Las Vegas is one of the fastest growing populations in the country. At its core are bright lights and free will. It’s the indulgent city, the anything can happen here city. People visit the strip to let go, to imbibe, to play one more hand for the winningest night. And before there was Las Vegas Boulevard, there was Fremont Street.
Located in downtown, Fremont Street is as old as Las Vegas and was the first place to receive its gambling license.
The glitter gulch, as the street has been affectionately dubbed, is home to some of Las Vegas’ most famous casino hotels such as the Golden Nugget and was the chosen site for numerous films and TV shows depicting the entertainment capital.
The Strip took off in the 1940s and today it’s the popular four mile stretch of Las Vegas Boulevard running from the Stratosphere past Mandalay Bay. By the 1960s, Fremont Street withered as tourists chose to go to the more recognizable strip. Locals also began to flock to suburbs like Summerlin and Henderson leaving downtown to urban decay.
In 2002, the city of Las Vegas helped to revive the area and created the Fremont East Entertainment District (FEED). FEED might be described as a screened in Times Square for pedestrians with live music and a zip line.
Just across the street from this glittering, musical stretch is a real neighborhood with good looking bars, cool coffee shops, and even a grocery store — a very different vibe from what’s encountered on the casino rows.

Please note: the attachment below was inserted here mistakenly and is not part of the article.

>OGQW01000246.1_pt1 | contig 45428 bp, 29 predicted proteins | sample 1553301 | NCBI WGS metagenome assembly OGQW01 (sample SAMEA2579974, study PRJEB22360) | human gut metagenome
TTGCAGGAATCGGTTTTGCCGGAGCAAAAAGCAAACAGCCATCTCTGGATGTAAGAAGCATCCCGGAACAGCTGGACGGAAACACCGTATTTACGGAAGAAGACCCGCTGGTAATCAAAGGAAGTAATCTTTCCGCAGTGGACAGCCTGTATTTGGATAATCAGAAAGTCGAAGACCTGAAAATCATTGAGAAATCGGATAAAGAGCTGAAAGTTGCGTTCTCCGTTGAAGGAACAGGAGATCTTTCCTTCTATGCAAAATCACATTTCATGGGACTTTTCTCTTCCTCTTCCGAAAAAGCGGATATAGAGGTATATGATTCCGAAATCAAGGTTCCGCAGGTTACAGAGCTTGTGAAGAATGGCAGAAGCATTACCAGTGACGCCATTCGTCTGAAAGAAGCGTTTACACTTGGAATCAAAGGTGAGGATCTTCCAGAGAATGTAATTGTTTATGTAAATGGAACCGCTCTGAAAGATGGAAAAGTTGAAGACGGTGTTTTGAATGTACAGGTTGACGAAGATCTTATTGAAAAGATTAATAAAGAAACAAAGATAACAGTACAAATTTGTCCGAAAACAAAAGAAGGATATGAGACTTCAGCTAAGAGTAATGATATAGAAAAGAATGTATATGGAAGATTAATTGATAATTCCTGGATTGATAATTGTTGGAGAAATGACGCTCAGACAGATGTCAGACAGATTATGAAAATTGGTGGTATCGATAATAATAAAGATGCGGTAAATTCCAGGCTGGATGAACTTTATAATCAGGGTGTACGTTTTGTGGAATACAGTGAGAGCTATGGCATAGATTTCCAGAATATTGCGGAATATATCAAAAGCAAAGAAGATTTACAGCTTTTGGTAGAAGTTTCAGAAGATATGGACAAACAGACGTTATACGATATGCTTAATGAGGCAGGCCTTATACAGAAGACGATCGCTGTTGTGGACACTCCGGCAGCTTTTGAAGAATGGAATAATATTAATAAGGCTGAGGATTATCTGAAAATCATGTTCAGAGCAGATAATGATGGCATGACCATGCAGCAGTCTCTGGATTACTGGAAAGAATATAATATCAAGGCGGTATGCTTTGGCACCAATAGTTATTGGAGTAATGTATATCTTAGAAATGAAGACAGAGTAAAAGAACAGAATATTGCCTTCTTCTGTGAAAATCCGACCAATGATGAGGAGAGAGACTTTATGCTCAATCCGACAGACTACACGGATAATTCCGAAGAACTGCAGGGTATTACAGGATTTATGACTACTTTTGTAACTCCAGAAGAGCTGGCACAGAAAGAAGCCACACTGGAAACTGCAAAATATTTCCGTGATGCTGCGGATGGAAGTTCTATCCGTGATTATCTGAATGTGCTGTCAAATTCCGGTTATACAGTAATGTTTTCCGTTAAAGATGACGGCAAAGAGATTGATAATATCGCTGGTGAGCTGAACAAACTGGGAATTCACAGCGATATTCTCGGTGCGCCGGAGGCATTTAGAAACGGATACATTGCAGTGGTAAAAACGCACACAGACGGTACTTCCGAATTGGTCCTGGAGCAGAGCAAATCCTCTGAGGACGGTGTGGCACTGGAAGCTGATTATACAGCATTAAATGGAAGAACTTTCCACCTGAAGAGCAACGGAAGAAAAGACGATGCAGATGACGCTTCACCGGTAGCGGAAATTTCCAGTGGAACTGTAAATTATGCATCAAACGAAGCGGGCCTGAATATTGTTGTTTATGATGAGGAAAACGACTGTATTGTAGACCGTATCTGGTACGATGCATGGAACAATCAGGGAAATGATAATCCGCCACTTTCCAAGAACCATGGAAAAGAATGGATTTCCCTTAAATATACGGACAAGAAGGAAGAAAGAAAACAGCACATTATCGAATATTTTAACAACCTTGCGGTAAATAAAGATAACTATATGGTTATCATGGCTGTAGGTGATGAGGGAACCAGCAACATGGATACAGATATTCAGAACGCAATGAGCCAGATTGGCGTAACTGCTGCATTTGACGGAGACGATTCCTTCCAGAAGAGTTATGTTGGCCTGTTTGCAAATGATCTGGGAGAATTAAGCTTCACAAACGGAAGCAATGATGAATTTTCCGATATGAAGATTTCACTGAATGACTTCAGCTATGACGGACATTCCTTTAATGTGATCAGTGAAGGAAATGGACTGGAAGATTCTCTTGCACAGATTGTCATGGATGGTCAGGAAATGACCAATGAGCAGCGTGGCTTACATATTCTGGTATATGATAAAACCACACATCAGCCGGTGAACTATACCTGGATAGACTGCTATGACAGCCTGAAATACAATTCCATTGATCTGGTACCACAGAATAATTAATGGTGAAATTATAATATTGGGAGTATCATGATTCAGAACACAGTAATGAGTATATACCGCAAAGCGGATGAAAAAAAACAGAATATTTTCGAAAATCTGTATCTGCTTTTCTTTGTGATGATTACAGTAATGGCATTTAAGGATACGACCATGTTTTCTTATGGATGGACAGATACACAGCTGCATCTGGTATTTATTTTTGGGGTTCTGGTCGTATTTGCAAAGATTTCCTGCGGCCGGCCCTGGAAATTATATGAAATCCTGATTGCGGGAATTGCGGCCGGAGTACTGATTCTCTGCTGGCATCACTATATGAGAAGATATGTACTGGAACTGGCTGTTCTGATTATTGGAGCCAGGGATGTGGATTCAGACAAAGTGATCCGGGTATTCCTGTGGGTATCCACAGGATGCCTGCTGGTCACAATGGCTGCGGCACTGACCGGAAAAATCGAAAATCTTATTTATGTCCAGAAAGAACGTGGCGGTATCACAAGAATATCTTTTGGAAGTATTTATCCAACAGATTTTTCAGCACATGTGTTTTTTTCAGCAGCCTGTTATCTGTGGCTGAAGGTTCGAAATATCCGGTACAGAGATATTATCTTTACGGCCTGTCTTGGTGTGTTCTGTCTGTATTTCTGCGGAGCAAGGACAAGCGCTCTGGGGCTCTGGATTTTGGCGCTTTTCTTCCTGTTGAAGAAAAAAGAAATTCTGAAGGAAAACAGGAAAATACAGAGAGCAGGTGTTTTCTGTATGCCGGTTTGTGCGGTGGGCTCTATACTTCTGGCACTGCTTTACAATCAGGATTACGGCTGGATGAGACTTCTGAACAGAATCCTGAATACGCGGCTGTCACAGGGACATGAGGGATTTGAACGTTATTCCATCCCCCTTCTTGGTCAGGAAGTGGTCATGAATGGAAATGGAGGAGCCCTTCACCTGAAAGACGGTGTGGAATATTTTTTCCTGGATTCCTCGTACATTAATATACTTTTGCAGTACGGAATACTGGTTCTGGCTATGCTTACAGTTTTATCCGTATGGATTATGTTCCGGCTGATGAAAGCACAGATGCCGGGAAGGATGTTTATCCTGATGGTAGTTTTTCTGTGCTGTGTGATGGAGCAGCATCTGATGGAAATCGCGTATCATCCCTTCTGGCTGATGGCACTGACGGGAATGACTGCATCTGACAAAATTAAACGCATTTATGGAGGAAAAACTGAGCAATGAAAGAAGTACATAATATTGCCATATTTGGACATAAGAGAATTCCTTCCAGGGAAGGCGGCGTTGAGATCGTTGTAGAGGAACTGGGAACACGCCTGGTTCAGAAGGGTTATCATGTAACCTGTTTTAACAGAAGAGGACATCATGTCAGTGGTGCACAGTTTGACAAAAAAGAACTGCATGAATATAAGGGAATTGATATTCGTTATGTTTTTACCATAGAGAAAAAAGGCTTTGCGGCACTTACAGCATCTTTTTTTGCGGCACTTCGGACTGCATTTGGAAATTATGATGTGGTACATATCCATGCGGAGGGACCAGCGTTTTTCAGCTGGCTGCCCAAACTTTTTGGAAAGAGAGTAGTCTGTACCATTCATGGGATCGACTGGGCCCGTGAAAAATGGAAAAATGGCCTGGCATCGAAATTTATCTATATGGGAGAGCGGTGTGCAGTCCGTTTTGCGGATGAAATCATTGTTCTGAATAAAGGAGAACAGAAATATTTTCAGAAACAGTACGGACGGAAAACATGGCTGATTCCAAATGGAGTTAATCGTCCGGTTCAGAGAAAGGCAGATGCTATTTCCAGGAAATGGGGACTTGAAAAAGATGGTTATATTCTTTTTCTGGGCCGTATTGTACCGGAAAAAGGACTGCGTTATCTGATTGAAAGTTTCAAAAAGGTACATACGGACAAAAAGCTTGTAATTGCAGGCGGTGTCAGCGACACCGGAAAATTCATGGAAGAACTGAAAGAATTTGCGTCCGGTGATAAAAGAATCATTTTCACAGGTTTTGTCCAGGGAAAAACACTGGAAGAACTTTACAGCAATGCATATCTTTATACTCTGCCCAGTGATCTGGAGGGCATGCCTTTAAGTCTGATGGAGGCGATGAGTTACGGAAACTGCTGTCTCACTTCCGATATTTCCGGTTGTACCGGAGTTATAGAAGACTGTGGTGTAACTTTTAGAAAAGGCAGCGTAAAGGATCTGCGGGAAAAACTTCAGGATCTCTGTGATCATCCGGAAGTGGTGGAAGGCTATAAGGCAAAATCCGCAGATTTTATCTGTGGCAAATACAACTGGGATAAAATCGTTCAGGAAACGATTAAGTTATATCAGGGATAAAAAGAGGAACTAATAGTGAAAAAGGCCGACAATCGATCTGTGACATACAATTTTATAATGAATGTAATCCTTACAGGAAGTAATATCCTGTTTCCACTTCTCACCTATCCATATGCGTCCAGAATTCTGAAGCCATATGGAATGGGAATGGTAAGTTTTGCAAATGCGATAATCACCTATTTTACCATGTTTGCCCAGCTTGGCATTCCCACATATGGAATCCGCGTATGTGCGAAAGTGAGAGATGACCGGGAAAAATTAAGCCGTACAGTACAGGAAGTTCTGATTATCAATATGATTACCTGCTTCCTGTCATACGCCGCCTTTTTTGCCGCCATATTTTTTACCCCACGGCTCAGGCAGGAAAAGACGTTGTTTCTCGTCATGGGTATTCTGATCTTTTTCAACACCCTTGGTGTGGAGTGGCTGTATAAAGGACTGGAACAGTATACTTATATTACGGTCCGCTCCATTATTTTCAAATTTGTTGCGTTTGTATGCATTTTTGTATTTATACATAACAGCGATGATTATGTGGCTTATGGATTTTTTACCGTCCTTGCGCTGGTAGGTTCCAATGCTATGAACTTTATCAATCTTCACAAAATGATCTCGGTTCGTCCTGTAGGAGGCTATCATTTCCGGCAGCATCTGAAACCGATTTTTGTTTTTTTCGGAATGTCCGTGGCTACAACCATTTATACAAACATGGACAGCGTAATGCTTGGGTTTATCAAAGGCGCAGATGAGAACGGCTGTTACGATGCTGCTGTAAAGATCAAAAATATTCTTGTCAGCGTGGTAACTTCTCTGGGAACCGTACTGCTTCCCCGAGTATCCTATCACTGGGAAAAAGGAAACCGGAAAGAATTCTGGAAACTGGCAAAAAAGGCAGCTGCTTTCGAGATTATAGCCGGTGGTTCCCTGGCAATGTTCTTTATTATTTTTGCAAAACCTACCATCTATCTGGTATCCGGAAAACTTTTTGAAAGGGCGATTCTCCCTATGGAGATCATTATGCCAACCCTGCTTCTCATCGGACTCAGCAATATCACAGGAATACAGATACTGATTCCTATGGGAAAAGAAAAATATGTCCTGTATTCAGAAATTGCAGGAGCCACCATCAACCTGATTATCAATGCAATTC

Some of the more recent growth downtown is also thanks to Zappos’ CEO, Tony Hsieh. He relocated headquarters from Silicon Valley to Nevada in 2004. He helped conceive Container Park, a open-air pedestrian mall of restaurants, bars, galleries and shops in modular containers with a large open area for live music and events, with none other than a large tree house at the center. To enter the park, visitors pass a giant scale praying mantis which shoots flames which Hsieh acquired from a Burning Man festival. Each modular space is dedicated to entrepreneurs such as those looking to sell their own designs or photography, or open a bar.
When leaving or arriving to Las Vegas, the allure and surprise that is this wondrous, curious place in the midst of absolute desert is even more clear. The chasm between a stage of familiar world relics and the vast uninhabited desert surrounding it is unmistakable.